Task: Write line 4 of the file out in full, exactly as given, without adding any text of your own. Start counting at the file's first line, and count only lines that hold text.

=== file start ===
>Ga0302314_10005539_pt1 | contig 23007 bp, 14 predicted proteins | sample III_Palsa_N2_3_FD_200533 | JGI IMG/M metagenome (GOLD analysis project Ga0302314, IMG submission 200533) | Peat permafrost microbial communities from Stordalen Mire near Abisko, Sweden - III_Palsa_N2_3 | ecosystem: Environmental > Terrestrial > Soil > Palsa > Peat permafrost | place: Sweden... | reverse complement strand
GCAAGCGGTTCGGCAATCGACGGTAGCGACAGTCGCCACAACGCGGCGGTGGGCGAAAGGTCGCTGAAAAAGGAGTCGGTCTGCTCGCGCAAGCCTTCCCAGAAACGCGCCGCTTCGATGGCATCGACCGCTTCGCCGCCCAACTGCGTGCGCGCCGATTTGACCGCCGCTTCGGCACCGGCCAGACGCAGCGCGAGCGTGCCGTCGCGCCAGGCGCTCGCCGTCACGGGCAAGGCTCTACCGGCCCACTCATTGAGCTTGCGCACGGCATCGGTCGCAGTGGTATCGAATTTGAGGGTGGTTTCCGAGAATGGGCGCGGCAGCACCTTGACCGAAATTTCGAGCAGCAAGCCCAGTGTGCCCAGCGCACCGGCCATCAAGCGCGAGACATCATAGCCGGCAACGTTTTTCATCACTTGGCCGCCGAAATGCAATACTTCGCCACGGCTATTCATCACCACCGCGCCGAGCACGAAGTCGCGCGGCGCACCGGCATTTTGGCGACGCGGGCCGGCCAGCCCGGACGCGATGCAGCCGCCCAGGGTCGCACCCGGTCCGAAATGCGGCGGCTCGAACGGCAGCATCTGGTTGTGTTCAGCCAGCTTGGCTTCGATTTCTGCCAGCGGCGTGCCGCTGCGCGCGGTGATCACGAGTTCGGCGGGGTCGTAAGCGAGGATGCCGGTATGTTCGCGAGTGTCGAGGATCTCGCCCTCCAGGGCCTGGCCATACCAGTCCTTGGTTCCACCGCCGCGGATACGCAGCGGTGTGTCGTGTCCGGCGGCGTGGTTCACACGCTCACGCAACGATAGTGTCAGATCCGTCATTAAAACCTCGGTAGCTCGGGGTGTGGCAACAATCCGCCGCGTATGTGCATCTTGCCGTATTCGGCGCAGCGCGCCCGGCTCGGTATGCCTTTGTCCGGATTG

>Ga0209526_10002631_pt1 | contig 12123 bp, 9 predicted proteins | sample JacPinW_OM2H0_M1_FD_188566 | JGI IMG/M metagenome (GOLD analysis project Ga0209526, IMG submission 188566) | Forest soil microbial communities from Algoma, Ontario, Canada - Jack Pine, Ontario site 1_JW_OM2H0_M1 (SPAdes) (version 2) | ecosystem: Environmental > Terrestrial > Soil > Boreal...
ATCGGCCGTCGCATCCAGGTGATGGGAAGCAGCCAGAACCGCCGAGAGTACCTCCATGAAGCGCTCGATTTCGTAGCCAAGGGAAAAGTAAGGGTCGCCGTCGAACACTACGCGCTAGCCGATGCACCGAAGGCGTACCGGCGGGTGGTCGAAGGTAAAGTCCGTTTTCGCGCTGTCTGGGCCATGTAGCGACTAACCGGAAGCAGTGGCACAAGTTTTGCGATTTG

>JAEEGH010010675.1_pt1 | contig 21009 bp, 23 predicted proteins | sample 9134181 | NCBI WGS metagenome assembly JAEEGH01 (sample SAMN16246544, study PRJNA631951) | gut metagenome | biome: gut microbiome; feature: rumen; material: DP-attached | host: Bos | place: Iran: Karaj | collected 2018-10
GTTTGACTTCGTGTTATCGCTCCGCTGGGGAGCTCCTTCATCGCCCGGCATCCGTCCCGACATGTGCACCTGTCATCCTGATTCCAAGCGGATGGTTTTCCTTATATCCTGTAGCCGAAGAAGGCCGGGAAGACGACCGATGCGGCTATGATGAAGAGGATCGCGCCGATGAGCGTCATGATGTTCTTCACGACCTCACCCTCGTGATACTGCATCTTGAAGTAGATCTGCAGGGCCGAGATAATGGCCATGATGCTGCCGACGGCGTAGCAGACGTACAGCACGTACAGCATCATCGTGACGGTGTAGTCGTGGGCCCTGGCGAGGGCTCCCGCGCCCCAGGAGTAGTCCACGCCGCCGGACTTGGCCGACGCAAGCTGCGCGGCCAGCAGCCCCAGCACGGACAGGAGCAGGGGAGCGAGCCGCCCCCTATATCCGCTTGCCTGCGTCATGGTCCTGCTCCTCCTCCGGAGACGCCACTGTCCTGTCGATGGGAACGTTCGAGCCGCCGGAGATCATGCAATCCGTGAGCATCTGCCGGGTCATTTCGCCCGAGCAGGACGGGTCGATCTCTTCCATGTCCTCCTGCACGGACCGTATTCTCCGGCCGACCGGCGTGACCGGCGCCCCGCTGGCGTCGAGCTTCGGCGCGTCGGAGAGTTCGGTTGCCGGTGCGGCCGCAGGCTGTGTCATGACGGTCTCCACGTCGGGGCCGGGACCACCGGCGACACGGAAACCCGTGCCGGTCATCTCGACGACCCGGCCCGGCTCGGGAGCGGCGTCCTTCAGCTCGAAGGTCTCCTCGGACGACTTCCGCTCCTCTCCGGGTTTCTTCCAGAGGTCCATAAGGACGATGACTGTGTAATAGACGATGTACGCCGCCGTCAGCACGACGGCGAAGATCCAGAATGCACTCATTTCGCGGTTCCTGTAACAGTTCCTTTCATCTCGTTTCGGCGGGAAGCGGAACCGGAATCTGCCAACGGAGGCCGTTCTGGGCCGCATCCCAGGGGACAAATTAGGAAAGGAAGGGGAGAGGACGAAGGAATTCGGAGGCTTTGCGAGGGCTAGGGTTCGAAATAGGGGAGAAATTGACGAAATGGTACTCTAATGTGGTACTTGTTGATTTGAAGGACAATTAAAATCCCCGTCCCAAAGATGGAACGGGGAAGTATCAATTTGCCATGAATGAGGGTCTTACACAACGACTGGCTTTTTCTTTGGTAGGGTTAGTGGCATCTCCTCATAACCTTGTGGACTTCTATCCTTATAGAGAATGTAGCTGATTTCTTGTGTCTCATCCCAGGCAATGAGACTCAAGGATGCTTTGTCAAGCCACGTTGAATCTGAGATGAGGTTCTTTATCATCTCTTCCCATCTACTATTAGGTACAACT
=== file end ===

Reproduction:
ATCGGCCGTCGCATCCAGGTGATGGGAAGCAGCCAGAACCGCCGAGAGTACCTCCATGAAGCGCTCGATTTCGTAGCCAAGGGAAAAGTAAGGGTCGCCGTCGAACACTACGCGCTAGCCGATGCACCGAAGGCGTACCGGCGGGTGGTCGAAGGTAAAGTCCGTTTTCGCGCTGTCTGGGCCATGTAGCGACTAACCGGAAGCAGTGGCACAAGTTTTGCGATTTG